«The word ‘detection’ has been used to refer to the identification of a significant change in climate (such as an upward trend in global mean temperature). However, identifying a change in climate is not enough for us to claim that we have detected the enhanced greenhouse effect, even if statistical methods suggest that the change is statistically significant (i.e., extremely unlikely to have occurred by chance). To claim detection in a useful and practical way, we must not only identify a climatic change, but we must attribute at least part of such a change to the enhanced greenhouse effect. It is in this stricter sense that the word ‘detection’ is used here. Detection requires that the observed changes in climate are in accord with detailed model predictions of the enhanced greenhouse effect, demonstrating that we understand the cause or causes of the changes.»
They quickly moved away from this well-advised approach, of course, adopting instead the novel and – it would seem – near-magical detection standard of ‘unprecedented changes’. Apparently it is sufficient, after all, to simply look at the effect (like «an upward trend in global mean temperature») and then determine its cause directly from that, as long as the effect is significant enough, i.e. somehow ‘lacking historical precedent’. The only prediction you need from that point on is: «Temps should go up».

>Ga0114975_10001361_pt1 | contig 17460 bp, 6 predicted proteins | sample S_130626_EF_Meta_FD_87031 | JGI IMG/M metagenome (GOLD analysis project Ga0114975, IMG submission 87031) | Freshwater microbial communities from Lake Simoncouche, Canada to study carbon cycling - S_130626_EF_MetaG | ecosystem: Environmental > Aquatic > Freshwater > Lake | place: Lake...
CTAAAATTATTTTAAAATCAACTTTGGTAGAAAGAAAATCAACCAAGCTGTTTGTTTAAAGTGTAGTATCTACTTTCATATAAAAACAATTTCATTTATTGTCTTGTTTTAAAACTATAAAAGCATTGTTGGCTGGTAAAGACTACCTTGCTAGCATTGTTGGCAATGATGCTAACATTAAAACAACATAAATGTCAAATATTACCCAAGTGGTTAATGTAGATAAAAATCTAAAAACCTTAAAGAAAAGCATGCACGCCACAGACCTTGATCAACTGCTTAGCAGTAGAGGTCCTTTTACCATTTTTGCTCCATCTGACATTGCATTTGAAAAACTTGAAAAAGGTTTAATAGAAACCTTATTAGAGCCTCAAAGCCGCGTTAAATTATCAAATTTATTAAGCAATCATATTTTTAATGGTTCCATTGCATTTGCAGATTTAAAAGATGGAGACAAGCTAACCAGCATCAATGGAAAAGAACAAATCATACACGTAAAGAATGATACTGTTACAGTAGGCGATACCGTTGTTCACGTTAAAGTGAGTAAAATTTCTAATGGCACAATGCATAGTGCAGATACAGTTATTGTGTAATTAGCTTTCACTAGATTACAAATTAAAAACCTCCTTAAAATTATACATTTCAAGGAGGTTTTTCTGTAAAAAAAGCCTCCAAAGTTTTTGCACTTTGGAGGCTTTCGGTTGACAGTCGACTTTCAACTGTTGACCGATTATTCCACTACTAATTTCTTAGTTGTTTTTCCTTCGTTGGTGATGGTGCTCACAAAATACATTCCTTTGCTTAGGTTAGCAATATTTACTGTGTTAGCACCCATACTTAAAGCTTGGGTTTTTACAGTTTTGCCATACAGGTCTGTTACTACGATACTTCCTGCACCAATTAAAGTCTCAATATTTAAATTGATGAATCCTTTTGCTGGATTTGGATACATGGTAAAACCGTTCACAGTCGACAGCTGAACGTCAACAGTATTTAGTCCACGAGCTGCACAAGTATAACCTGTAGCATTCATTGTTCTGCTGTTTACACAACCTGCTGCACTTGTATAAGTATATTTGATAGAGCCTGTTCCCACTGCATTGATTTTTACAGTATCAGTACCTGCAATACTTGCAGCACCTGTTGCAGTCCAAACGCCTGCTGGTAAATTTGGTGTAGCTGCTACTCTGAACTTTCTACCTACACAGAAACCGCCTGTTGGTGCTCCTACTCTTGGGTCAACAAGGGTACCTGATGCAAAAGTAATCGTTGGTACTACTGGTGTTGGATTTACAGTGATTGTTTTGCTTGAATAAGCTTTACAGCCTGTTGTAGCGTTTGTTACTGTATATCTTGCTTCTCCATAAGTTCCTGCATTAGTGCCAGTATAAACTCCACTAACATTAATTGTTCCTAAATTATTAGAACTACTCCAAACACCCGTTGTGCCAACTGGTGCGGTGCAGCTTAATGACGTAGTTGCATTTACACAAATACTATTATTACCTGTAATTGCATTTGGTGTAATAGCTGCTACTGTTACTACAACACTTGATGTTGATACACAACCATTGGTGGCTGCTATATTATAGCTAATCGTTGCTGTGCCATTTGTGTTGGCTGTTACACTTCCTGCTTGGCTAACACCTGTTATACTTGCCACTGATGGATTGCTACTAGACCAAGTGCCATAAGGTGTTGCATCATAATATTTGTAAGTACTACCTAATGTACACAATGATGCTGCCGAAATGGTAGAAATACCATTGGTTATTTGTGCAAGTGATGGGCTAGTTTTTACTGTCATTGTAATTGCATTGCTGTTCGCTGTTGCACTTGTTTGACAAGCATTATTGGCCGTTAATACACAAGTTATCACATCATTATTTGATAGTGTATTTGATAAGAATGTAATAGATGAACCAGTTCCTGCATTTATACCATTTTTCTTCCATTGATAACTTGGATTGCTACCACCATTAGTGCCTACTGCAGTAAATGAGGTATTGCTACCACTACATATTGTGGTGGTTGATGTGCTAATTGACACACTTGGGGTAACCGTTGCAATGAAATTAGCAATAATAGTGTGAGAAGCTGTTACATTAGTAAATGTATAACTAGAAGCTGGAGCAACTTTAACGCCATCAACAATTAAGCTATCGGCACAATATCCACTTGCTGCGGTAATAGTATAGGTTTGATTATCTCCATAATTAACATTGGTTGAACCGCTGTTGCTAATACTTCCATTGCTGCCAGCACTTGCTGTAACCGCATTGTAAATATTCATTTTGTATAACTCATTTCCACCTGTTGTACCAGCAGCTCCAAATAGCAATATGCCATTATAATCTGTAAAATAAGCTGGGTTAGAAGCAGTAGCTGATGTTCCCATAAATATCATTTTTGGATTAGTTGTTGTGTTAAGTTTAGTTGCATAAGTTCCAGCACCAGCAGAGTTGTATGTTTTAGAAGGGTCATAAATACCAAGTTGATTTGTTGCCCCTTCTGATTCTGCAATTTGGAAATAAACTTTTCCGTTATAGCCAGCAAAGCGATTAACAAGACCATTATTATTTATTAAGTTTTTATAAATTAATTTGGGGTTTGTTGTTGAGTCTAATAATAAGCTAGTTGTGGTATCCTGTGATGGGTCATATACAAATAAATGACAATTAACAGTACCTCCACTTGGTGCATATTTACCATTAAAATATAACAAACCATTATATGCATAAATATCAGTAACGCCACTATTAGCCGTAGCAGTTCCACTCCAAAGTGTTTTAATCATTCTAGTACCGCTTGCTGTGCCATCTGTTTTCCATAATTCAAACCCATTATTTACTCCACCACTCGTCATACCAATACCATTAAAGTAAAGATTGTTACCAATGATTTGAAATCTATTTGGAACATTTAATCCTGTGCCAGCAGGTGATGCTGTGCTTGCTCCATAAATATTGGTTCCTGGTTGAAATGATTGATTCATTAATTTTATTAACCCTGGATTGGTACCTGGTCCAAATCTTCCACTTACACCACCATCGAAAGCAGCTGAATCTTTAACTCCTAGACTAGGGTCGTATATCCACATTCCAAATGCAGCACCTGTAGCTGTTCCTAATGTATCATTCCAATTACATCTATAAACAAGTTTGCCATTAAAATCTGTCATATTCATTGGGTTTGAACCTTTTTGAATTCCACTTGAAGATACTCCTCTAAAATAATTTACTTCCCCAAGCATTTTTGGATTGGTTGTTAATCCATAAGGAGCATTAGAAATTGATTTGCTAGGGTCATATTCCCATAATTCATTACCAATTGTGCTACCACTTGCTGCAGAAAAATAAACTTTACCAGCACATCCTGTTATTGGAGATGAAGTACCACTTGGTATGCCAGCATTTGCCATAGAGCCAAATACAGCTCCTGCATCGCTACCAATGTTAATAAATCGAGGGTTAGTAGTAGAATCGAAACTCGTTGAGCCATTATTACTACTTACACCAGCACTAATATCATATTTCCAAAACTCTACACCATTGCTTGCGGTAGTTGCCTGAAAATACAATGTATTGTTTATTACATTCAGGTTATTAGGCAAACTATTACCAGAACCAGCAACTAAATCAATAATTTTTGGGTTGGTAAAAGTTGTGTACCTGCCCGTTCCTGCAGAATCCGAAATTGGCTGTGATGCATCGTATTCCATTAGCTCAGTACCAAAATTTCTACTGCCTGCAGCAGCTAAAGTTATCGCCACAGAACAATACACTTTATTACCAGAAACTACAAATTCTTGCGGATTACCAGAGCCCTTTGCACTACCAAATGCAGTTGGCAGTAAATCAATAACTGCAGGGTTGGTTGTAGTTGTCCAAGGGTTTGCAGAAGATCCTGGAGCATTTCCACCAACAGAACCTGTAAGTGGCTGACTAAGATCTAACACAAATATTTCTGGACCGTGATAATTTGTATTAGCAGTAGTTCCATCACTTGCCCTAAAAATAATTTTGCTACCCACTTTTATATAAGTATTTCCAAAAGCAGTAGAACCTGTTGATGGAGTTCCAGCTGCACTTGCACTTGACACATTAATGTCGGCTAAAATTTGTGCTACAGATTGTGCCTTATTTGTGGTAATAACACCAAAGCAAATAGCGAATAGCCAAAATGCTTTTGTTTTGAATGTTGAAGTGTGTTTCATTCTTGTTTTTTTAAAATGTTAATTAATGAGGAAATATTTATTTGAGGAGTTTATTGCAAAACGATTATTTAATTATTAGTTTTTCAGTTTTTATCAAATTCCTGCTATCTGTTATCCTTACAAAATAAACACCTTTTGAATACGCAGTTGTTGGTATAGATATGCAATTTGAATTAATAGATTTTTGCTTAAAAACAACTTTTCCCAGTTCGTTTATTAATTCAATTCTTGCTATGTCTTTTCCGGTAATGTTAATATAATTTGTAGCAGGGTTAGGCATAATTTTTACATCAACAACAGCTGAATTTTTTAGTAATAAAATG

Problem is that this rather convenient change of mind revealed their mission to no longer be a scientific one, because employing a methodology where an effect is basically allowed to explain itself enables you to insert whatever cause or ‘driving mechanism’ that you wish to promote in the conclusion, from the beginning, effectively creating your own circular argument.
Which is why we will rather go back to 1990 to do a proper – real scientific – test of the ‘CO2 warming hypothesis’. And the test is simply this:
How well, if at all, does our theoretical/modelled prediction, highlighted in Figs. 2 & 3 (theoretical) and Figs. 4 & 5 (modelled) above, stack up against reality?